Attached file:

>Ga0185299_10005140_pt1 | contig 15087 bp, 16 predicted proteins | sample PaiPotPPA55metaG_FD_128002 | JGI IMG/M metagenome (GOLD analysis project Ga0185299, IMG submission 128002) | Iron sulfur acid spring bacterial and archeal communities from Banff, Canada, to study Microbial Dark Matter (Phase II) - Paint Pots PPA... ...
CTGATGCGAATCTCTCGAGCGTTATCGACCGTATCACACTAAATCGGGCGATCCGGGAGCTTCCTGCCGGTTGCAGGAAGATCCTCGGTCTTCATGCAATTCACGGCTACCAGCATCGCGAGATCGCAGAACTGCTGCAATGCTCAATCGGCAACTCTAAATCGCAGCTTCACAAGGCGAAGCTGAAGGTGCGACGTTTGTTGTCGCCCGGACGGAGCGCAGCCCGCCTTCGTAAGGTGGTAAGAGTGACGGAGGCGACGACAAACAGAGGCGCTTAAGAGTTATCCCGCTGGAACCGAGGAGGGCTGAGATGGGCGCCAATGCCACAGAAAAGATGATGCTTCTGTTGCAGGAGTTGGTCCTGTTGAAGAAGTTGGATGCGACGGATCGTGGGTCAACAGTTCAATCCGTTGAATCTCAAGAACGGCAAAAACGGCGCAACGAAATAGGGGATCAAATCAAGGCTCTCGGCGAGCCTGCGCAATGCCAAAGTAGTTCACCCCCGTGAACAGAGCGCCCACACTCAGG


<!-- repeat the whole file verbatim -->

>Ga0185299_10005140_pt1 | contig 15087 bp, 16 predicted proteins | sample PaiPotPPA55metaG_FD_128002 | JGI IMG/M metagenome (GOLD analysis project Ga0185299, IMG submission 128002) | Iron sulfur acid spring bacterial and archeal communities from Banff, Canada, to study Microbial Dark Matter (Phase II) - Paint Pots PPA... ...
CTGATGCGAATCTCTCGAGCGTTATCGACCGTATCACACTAAATCGGGCGATCCGGGAGCTTCCTGCCGGTTGCAGGAAGATCCTCGGTCTTCATGCAATTCACGGCTACCAGCATCGCGAGATCGCAGAACTGCTGCAATGCTCAATCGGCAACTCTAAATCGCAGCTTCACAAGGCGAAGCTGAAGGTGCGACGTTTGTTGTCGCCCGGACGGAGCGCAGCCCGCCTTCGTAAGGTGGTAAGAGTGACGGAGGCGACGACAAACAGAGGCGCTTAAGAGTTATCCCGCTGGAACCGAGGAGGGCTGAGATGGGCGCCAATGCCACAGAAAAGATGATGCTTCTGTTGCAGGAGTTGGTCCTGTTGAAGAAGTTGGATGCGACGGATCGTGGGTCAACAGTTCAATCCGTTGAATCTCAAGAACGGCAAAAACGGCGCAACGAAATAGGGGATCAAATCAAGGCTCTCGGCGAGCCTGCGCAATGCCAAAGTAGTTCACCCCCGTGAACAGAGCGCCCACACTCAGG